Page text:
Our assignment for this week’s Spin Cycle is to post a recipe and tell a story about it.
Par for the course around here.
Beloved and I hadn’t been dating for very long when he took me to a restaurant called The Melting Pot. Although I’d heard of it – fondue was very popular in the 70s when I was growing up – I’d never eaten any. It was enjoying something of a renaissance around the turn of the century, and fondue restaurants were popping up all over the place. When he told me that’s where we were going for dinner, I thought, “Oh, cool – we’ll eat some cheese with bread, and maybe get some chocolate fondue with some strawberries and it’ll be fun.”
I was not prepared for the three courses, including a meat course in the middle, and the myriad of foods they gave you to dip – nor was I prepared for a dinner that lasted 3 hours. But I loved it, and me being me, immediately thought about how I could make it myself.
So he bought a fondue pot, and I think we’ve actually been back to a fondue restaurant once in the past 13 years.
Fondue has become something of an event in our household, and there were a few years when I asked Miss J what she would like for her birthday meal that I could count on the answer being “Fondue!” It’s also something that The Young One has always enjoyed (he’s asked for it a couple of times, as well, but usually opts for Pad Thai for his birthday), so when he asked if he could have a birthday party we decided that it would be fun to feed his friends The Birthday Fondue Dinner.
The first course was Classic Cheese Fondue, and met with mixed success. My kids, even the picky ones, have pretty sophisticated palates (Jolly, who is pretty darn picky, has asked for Eggs Benedict for brunch this Sunday). Only one of the friends that showed up had ever had a fondue dinner before, and only a couple of them them really enjoyed the cheese – I think the sharp cheese coupled with the dry wine and garlic was just a little much for them. Next time I make a cheese fondue for neophytes I’ll use a much milder cheese and melt it in a homemade chicken or vegetable stock instead.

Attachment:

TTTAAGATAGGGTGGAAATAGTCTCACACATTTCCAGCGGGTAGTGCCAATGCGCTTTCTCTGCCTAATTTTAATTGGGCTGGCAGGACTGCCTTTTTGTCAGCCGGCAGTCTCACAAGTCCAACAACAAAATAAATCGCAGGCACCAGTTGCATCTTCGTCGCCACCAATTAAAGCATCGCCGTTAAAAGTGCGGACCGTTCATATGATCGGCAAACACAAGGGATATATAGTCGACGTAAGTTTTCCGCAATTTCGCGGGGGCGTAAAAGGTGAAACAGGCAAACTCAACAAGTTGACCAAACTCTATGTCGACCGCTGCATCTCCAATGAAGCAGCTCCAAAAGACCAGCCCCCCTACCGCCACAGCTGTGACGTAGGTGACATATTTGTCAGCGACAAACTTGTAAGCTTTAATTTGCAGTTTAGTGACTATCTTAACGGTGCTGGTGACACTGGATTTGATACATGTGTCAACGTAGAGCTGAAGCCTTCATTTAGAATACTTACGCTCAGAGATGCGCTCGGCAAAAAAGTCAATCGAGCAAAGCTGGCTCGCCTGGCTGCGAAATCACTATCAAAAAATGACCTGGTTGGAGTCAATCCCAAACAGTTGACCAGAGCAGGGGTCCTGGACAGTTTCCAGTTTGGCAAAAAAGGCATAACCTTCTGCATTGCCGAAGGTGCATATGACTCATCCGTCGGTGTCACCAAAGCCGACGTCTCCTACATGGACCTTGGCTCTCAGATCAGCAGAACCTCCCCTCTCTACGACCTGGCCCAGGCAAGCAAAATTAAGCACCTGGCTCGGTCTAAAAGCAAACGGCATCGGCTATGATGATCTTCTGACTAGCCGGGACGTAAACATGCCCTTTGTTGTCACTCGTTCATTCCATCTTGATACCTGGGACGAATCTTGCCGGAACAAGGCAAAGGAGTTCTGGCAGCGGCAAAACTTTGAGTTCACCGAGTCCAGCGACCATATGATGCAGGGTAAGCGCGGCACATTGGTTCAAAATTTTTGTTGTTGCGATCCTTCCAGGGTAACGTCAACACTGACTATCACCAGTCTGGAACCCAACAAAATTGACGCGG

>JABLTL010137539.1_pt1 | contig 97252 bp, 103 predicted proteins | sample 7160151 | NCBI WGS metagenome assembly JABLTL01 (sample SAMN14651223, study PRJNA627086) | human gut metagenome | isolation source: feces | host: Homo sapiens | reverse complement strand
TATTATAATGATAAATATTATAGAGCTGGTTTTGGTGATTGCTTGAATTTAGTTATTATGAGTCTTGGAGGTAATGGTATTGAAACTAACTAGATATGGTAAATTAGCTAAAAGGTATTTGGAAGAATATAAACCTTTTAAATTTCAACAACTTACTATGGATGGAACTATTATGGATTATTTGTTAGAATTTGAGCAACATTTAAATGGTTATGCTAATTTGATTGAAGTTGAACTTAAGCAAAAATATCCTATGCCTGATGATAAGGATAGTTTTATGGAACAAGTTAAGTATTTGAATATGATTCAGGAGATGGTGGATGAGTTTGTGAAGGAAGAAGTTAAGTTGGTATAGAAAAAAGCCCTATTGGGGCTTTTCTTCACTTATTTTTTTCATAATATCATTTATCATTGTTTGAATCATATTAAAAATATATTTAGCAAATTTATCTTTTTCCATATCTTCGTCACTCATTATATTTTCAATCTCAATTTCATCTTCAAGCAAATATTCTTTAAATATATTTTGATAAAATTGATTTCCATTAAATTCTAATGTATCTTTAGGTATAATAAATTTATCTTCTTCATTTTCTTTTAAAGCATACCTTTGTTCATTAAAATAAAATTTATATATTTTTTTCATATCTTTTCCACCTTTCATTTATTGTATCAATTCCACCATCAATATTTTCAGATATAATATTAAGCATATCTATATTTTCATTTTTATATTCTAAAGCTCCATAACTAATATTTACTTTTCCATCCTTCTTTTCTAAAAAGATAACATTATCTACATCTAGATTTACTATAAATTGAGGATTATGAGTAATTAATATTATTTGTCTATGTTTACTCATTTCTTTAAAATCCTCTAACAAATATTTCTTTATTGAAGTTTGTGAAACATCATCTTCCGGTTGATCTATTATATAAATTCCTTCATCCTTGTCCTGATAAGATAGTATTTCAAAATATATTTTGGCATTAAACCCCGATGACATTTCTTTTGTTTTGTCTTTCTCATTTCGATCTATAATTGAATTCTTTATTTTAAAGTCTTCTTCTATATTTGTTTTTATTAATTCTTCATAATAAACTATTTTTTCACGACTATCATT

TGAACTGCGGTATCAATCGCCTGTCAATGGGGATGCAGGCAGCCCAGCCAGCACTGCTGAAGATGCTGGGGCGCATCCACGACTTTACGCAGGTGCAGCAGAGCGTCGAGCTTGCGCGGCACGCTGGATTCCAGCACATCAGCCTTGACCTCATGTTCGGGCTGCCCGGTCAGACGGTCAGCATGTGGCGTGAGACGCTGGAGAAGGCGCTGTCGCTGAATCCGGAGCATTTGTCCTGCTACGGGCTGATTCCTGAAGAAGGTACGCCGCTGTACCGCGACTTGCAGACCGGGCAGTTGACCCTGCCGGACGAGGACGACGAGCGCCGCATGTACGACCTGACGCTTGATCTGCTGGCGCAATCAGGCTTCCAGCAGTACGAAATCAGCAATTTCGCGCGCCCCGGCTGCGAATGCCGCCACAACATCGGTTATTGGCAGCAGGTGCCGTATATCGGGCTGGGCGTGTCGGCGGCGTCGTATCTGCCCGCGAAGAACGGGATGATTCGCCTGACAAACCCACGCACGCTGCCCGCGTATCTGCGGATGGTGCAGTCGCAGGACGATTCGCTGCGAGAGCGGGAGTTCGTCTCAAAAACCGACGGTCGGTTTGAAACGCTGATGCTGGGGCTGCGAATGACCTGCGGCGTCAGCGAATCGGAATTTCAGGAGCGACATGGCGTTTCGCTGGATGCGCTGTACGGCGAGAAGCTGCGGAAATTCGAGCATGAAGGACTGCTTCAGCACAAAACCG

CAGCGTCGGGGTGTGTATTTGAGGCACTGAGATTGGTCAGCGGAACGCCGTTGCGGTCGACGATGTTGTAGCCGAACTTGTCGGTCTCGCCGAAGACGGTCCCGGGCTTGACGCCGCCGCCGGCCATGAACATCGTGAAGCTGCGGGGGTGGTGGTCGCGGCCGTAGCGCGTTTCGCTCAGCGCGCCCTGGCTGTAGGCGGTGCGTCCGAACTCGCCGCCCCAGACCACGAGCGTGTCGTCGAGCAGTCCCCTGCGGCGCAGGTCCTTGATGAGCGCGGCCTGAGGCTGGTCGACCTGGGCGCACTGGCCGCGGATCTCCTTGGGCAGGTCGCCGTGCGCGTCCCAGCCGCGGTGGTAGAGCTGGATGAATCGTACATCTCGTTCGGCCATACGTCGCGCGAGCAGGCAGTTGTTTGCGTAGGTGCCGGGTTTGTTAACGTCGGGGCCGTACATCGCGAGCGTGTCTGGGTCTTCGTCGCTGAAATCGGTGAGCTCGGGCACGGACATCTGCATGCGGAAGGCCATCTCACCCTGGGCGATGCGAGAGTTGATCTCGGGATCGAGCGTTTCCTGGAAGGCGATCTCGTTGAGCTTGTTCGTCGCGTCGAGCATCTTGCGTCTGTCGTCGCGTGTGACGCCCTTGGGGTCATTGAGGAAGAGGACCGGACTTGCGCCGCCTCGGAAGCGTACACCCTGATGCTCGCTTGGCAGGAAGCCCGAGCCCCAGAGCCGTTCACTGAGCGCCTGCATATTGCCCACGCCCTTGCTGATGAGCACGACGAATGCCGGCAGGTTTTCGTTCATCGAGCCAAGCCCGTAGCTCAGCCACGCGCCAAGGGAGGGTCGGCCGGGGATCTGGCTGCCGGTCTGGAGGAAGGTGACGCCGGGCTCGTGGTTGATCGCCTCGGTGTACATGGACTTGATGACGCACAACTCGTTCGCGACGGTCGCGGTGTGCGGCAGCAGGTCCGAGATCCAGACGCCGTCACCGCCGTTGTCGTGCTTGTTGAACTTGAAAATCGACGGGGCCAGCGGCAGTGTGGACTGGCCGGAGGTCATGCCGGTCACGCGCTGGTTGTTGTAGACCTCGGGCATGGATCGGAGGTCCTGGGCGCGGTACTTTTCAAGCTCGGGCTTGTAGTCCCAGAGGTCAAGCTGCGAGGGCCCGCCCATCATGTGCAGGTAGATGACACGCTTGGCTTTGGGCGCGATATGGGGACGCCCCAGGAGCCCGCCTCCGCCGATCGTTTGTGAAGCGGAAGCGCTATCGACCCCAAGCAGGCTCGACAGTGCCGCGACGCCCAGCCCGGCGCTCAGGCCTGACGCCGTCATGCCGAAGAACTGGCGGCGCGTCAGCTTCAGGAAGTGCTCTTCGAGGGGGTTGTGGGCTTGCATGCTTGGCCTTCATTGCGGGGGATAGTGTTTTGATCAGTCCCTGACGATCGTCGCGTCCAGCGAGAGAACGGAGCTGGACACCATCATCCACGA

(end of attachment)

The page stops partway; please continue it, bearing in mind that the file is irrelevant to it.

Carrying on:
That being said, the entire dinner surprised me a bit – I served the cheese course with a crusty bread, cut into cubes, sliced Granny Smith apples and blanched baby carrots and broccoli; while I was pretty sure they’d eat the bread, there wasn’t a scrap of apple, carrot or broccoli left at the end of the course.
For the second course, I brought a good quality vegetable broth to a simmer in the fondue pot and gave them raw steak, chicken and shrimp to skewer on their forks and cook in the broth, plus a variety of sauces (barbecue, cocktail, steak, teriyaki) for them to dip the meats in. They really enjoyed this, but they were pretty full from the first course and I think they got tired of waiting for each bite of meat to cook, because there was plenty of meat leftover, except for the shrimp, which was a huge hit (and didn’t take as long to cook). (Note to self: buy another set of fondue forks.)
Dessert surprised me the most – the fondue consisted of high quality dark chocolate melted in heavy cream, with which I served cheesecake, pound cake, marshmallows, sliced bananas and strawberries. They barely touched the cakes or marshmallows, but absolutely inhaled the fruit.
I’d call that a win.
At any rate, depending on the sources of your meat, cheese, cream and chocolate the entire meal constitutes real food. If you leave out the bread during the cheese course, make the sauces yourself for the meat course and serve fruit with your chocolate course, it is perfectly primal, if not paleo. Nor is it hard, just a tad time-consuming – and it is certainly fun.
Note: I have two fondue pots now – a traditional one that sits over a Sterno can, and an electric pot. I much prefer the electric pot – you can adjust the temperature to suit the fondue within, and it heats evenly and won’t develop a hot spot, reducing the chance that your food will burn.
- 1 clove garlic, minced
- 1 pound Gruyere cheese, shredded
- 3 tablespoons tapioca or arrowroot flour
- 1 3/4 cup dry white wine
- 1/4 teaspoon freshly grated nutmeg
- 1 tablespoon kirsch, optional
- Toss the cheese with the flour. Place a saucepan over medium heat and add the wine and garlic. Bring to a simmer and add the cheese mixture, one handful at a time. Stir in the nutmeg.
- Stir over low heat until smooth and cheese is melted and bubbling. Add the kirsch, if using, and continue stirring just until it begins to bubble. Transfer the cheese mixture to a heated fondue pot when ready for dipping. Stir frequently.
- Nutrition (per serving): 295 calories, 18.4g total fat, 62.4mg cholesterol, 193.2mg sodium, 84.7mg potassium, 5g carbohydrates, <1g fiber, <1g sugar, 17g protein.